Generic Substitution URIBEL instruction

Farxiga

Your Farxiga blood sugar is normalFarxiga is usually taken once per day in the morning. Follow all directions on your prescription label and read all medication guides or instruction sheets. Your doctor may occasionally change your dose.


You may take Farxiga with or without food.


Call your doctor if you are sick with vomiting or diarrhea, if you consume less food or fluid than usual, or if you are sweating more than usual.


Your blood sugar may need to be checked often, and you may also need to test the level of ketones in your urine. Dapagliflozin can cause life-threatening ketoacidosis (too much acid in the blood). Even if Dmitry Sazonov your Farxiga dosage blood sugar is normal, contact your doctor if a urine test shows that you have ketones in the urine.


Low blood sugar (hypoglycemia) can happen to anyone who has diabetes. Symptoms include headache, hunger, sweating, irritability, dizziness, nausea, fast heart rate, and feeling anxious or shaky. To quickly treat low blood sugar, always keep a fast-acting source of sugar with you such as fruit juice, hard candy, crackers, raisins, or non-diet soda.


Your Farxiga blood sugar is normalYour doctor can prescribe a glucagon emergency injection kit to use in case you have severe hypoglycemia and cannot eat or drink. Be sure your Farxiga overdose family and close friends know how to give you Dmitry Sazonov this injection in an emergency.


Also watch for signs of high blood sugar (hyperglycemia) such as increased thirst or urination, blurred vision, headache, and tiredness.


Blood sugar levels can be affected by stress, illness, surgery, exercise, alcohol use, or skipping meals. Ask your doctor before changing your dose or medication schedule.


This medicine can affect the results of certain medical tests. Tell any doctor who treats you that you are using this medicine.


Farxigahttps://www.accessdata.fda.gov/drugsatfda_docs/label/2014/202293s000lbl.pdf part of a complete treatment program that may also include diet, exercise, weight control, blood sugar testing, and special medical care. Follow your doctor's instructions very closely.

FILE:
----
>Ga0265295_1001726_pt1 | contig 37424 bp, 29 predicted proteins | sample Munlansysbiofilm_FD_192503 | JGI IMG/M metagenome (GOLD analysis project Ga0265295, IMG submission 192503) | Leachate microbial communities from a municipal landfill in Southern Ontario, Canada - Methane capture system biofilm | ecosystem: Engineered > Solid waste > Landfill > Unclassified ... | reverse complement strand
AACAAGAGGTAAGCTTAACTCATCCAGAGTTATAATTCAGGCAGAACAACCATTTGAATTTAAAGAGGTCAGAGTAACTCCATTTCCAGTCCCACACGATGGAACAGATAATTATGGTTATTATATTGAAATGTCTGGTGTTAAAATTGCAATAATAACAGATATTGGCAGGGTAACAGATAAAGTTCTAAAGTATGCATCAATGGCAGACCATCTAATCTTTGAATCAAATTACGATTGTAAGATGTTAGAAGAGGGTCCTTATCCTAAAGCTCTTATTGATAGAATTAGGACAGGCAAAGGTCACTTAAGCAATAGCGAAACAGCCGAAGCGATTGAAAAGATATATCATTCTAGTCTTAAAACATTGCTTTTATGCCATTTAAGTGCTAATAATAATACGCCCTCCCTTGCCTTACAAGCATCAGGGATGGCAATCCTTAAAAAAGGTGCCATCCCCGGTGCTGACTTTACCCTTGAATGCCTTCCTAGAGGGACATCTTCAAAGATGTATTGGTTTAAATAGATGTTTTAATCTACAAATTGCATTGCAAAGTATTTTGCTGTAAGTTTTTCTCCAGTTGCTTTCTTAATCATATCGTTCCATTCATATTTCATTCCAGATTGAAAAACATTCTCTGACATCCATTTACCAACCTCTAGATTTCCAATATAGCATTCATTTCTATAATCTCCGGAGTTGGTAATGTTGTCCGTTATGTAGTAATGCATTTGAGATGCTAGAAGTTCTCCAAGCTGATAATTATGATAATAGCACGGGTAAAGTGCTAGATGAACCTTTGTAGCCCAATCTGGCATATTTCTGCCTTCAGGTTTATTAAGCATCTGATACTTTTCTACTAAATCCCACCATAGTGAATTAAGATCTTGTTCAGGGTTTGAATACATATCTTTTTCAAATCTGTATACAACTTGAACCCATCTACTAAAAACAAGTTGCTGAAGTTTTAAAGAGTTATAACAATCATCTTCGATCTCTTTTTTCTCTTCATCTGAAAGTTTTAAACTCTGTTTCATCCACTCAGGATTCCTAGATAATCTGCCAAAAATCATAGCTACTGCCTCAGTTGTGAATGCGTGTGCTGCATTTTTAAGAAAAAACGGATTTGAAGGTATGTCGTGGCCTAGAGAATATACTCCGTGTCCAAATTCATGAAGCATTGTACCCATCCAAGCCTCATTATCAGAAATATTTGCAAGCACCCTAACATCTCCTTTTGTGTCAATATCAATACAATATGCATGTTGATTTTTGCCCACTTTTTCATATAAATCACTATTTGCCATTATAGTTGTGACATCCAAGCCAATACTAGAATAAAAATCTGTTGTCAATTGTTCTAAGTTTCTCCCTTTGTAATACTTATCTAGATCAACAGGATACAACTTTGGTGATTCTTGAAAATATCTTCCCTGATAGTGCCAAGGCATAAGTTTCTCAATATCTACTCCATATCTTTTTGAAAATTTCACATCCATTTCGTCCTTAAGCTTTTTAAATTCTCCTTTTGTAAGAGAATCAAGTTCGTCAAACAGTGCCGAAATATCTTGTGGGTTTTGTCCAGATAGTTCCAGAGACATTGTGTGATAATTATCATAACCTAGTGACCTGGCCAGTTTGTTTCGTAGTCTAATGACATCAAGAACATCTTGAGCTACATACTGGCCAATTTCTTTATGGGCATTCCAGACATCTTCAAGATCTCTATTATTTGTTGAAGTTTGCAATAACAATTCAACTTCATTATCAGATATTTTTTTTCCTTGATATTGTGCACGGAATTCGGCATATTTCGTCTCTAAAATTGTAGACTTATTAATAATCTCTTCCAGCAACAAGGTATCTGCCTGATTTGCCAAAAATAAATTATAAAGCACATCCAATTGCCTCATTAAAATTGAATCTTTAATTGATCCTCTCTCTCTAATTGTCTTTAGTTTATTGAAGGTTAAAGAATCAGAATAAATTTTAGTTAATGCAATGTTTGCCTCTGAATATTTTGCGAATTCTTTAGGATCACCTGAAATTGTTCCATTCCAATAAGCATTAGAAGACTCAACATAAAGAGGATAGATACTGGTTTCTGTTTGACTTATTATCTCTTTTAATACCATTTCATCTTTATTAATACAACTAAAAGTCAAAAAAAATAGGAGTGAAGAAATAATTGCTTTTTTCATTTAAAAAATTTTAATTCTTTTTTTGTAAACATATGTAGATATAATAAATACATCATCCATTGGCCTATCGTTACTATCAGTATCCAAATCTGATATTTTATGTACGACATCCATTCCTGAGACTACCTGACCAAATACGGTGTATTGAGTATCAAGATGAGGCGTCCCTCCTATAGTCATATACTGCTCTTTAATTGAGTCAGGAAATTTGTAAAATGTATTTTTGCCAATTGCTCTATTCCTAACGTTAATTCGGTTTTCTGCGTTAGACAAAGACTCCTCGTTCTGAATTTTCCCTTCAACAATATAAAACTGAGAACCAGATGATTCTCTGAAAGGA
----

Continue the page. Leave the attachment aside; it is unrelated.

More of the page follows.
Your Farxiga blood sugar is normalStore at room temperature away from moisture and heat.

Farxiga side effects

Get emergency medical help if you have signs of an allergic reaction to Farxiga: hives; difficult breathing; swelling of your face, lips, tongue, or throat.


Seek medical attention right away if you have signs of a genital infection (penis or vagina): burning, itching, odor, discharge, pain, tenderness, redness or swelling of the genital or rectal area, fever, https://reference.medscape.com/drug/farxiga-dapagliflozin-999899 not feeling Dmitry Sazonov well. These symptoms may get worse quickly.


Call your doctor at once if you have:


  • little or no urination;
  • dehydration symptoms - dizziness, weakness, feeling light-headed (like you might pass out);
  • ketoacidosis (too much acid in the blood) - nausea, vomiting, stomach pain, confusion, unusual drowsiness, or trouble breathing; 
  • signs of a bladder infection - pain or burning when you urinate, increased urination, blood in your urine, fever, pain in your pelvis or back.

Some people taking this medicine have had bladder cancer, but it is not clear if dapagliflozin was the actual cause.

Side effects may be more likely to occur in older adults.

Common Farxiga side effects may include:

  • genital yeast infection;
  • urinating more than usual; 
  • sore throat and runny or stuffy nose.

This is not a complete list of side effects and others may occur.



AUTOMATIC GENERIC SUBSTITUTION

Automatic generic substitution (AGS) is the term for a scheme proposed by the Department of Health (DH) in 2009. AGS would have allowed pharmacists to dispense a generic version of a medication (a version with the same active ingredient), even if the doctor had written the prescription for a specific brand.


The Department of Health says no to AGS

After a consultation that resulted in written responses from 423 organisations and individuals, the DH announced, on 14 October 2010, that it had stopped plans to introduce AGS by pharmacists. The DH decided that concerns over patient safety were sufficiently grounded in fact and that it was therefore not appropriate to implement AGS.1

 

Taking Action Works!

The DH decided not to proceed with AGS as it reviewed the responses to the consultation and agreed that AGS was too great a risk to patients.

The correct use of medicines is important for achieving this goal, and the role of pharmacists is fully acknowledged in helping to achieve this. However, it is important that the relevant MHRA legislation is worded accurately to ensure that generic substitution or even therapeutic substitution by pharmacists is not inadvertently embedded in medicines legislation.

Thank you to those that acted last time - we are delighted that the DH listened to us and acted on our concerns.

Hexomedine

Parasinus

Cancer

Losing the right medication for the right patient

Norgine position paper

Norgine discussion. There is no Substitute

Outcome of DoH consultation on generic substitution

14th October 2010

Contacts

Julie Hornby Winfield
Norgine
[email protected]
+44 (0)1895 826642

Jennifer Garratt
Burson-Marsteller
[email protected]
+44 (0) 207 300 6240

References

  • The proposals to implement 'generic substitution' in primary care, further to the Pharmaceutical Price Regulation Scheme (PPRS) 2009. Response to the consultation.
  • MHRA Consolidation and review of UK medicines legislation. 25 October 2011. http://www.mhra.gov.uk/Publications/Consultations/Medicinesconsultations/MLXs/CON132054 [Last accessed December 2011]

This website is sponsored by Norgine Pharmaceuticals Ltd


MEGS/2739/DEC11

Norgine Automatic Generic Substitution